Concurrently with this humanistic eco-philosophy, a more radical and futuristic idea was also emerged in 1960s Oslo. Even before Skynet sends a Terminator back to the present from the future, now machines already dominate the modern world behind us humans. In the IoT age, terminators, sensors, repeaters and satellites are increasingly connecting and interacting each other without our awareness. Not only encapsulated gadgets like smart phones and IC cards but also exposed super-human intelligence signs like AI avatars and QR codes are deeply embedded in our daily life. A philosophical turn from human-centric to object-oriented to deal with such socio-material assemblies was inspired by and related to object-oriented programming, in which objects are supposed to be modeled after real-life objects with the aim to provide a sufficiently precise representation of the reality to be simulated (Yoran 2018). Together with Ole-Johan Dahl, Kristen Nygaard developed SIMULA I (1961-65) and SIMULA-67 as the first object-oriented programming languages. It is no coincidence that Nygaard was also a key actor in the early making of participatory design in Scandinavia. His focus was not just on software architecture but rather on strategies for making the socio-material assemblies public (Ehn 2008). Working with trade unions and political parties, he explored how information technologies are useful to empower the workers by improving the workplace and their own working conditions (Berntsen et al. 2010).
In making things public, Jenkins et al. (2016) introduce two projects that utilize the capacity of what they call ‘object-oriented publics’. Cycle Atlanta is a smartphone app for recording our bike rides, uploading route data, ride purpose, and rider demographic data. These data are then served as empirical evidence for urban transportation policy and planning. More than a public participation tool for the policymaking, however, the app and the data both also participate as members of a cycling public. The way data are stored, operated on, and analyzed is changing the kinds of questions the human actors ask and the kinds of answers they receive. Another case is issue-oriented hackathons. Unlike other technically-oriented hackathons, these have aspirations of addressing social issues (e.g. sustainability, ecological change, civic responsibility, or international relations) through technical means. The Food Data Hack, for instance, focused on the local food system of Atlanta. The one-day event invited a wide range of stakeholders, who used smartphones, web server and publicly accessible databases as a means to express the underlying concerns and dilemmas of land use and food access. This also reminded the human participants that these computational things are not just served as a means to address social issues, but they themselves are essential participants to articulate both existing and new social arrangements.
Yet such attempts are fairly limited by the current commercial interests and constraints. Reaching beyond identifying needs and solving problems, new design methodologies such as speculative design and design fictions move towards a more generative, speculative and future-oriented space of alternative possibilities. Whereas speculative designers create grounds for discussion and others can share the vision of their future through experiencing the designs, design fictions further create fictional worlds that a series of speculative artifacts inhabit (Coulton & Lindley 2017). As their work often sits just in the museum exhibit, these have been criticized for their elitism (Forlano & Mathew 2014). Of course it is always tricky to open up the long-term futures with more diverse actors and make the short-term future more plausible and feasible with responsible stakeholders. As a more future- and everyday life- oriented design approach, experiential futures does not only include conventional design outputs, but installation, mail art, advertisements, immersive theatre, guerrilla intervention, digital simulation and games are all in scope. The People Who Vanished (2012) was an experiential scenario created through a series of co-creative and participatory workshops, reflecting a possible future for the Phoenix area and integrating a novel technique (the creation of an archaeological moment) with an issue of local concern (a desert community living at the edge of sustainability) (Candy & Dunagan 2017). Experiential futures is, as it were, a world-building and living exercise.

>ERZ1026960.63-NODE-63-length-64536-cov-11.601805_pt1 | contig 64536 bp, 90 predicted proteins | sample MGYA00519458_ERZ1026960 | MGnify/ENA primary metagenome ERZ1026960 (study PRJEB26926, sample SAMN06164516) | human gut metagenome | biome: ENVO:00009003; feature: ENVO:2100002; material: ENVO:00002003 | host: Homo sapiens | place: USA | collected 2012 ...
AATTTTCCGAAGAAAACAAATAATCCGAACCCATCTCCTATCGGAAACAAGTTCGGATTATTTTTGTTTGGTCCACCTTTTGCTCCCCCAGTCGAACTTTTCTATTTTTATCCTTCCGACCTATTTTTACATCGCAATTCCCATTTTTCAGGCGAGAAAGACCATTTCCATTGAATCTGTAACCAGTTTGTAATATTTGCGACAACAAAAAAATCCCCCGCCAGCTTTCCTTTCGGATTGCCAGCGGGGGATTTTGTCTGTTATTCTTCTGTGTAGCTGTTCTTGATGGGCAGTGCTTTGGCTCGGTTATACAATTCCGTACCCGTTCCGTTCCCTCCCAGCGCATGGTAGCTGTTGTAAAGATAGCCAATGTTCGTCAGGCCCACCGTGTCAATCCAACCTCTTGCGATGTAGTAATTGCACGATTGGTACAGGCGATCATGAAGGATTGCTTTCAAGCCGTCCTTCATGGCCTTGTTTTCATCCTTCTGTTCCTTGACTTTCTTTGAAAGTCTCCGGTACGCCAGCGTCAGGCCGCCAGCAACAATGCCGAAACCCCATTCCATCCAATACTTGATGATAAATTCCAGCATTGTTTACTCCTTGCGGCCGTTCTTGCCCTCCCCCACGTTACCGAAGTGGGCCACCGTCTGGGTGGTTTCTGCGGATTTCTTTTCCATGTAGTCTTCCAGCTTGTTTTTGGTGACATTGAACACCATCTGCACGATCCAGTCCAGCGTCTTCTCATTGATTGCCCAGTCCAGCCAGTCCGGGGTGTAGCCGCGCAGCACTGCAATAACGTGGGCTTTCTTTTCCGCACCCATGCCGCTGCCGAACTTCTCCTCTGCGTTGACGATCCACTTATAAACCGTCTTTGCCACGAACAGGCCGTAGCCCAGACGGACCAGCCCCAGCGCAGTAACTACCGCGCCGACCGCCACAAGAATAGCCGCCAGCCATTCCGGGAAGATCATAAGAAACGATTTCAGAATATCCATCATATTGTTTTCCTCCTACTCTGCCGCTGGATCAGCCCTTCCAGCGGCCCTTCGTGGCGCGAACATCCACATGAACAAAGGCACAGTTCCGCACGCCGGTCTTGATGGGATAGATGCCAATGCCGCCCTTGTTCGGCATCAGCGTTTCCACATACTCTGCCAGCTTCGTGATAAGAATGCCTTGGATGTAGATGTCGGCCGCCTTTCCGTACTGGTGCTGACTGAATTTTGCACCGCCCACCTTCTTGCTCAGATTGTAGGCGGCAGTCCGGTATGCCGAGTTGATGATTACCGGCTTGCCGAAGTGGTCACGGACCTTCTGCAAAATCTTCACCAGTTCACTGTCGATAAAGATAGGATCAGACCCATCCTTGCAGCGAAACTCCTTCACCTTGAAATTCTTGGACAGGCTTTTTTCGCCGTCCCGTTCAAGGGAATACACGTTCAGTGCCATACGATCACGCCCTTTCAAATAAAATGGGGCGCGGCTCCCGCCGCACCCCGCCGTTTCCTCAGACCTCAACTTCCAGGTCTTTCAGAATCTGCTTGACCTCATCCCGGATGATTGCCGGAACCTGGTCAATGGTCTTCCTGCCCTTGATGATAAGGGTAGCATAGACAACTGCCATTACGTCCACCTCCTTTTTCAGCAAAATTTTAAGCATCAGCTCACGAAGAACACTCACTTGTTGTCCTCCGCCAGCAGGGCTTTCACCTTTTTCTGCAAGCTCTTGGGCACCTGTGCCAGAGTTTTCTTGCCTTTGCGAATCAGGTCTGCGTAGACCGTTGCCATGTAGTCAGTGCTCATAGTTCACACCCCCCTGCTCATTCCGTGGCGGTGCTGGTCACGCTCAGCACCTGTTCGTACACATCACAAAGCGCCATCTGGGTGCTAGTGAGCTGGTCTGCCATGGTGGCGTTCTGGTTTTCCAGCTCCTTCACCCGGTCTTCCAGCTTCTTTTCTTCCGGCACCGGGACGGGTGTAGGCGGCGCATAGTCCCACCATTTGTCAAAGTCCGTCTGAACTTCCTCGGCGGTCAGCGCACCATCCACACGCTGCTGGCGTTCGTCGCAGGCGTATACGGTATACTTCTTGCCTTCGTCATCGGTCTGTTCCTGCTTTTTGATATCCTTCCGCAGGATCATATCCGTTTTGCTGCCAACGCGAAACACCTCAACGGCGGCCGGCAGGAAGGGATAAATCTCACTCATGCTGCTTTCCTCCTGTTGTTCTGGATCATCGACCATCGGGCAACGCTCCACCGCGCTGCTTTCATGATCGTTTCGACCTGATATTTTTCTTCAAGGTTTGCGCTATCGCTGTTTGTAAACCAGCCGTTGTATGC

In comparison with this kind of participatory design, which is characterized as an approach to involve users in the design during a project, meta-design opens up for use as design, design at use time. It empowers all stakeholders including end users to be actively engaged in the continuous development of personally meaningful socio-technical systems (Fischer & Herrmann 2011). So the continuous and active engagement is key, not just for my project, but also to improve the public understanding (and appreciation) of science more broadly and reach a different audience who might not “dare” to enter scientific venues (cf. Bultitude & Sardo 2012). Drawing lessons from the above cases, more object-oriented design at use time could come up with the ‘95% solution’ (Falk & Dierking 2010) to public engagement in science outside formal learning environments. Yes, this is a great challenge to the conventional understanding of both ‘public’ and ‘engagement’, but our futures are there.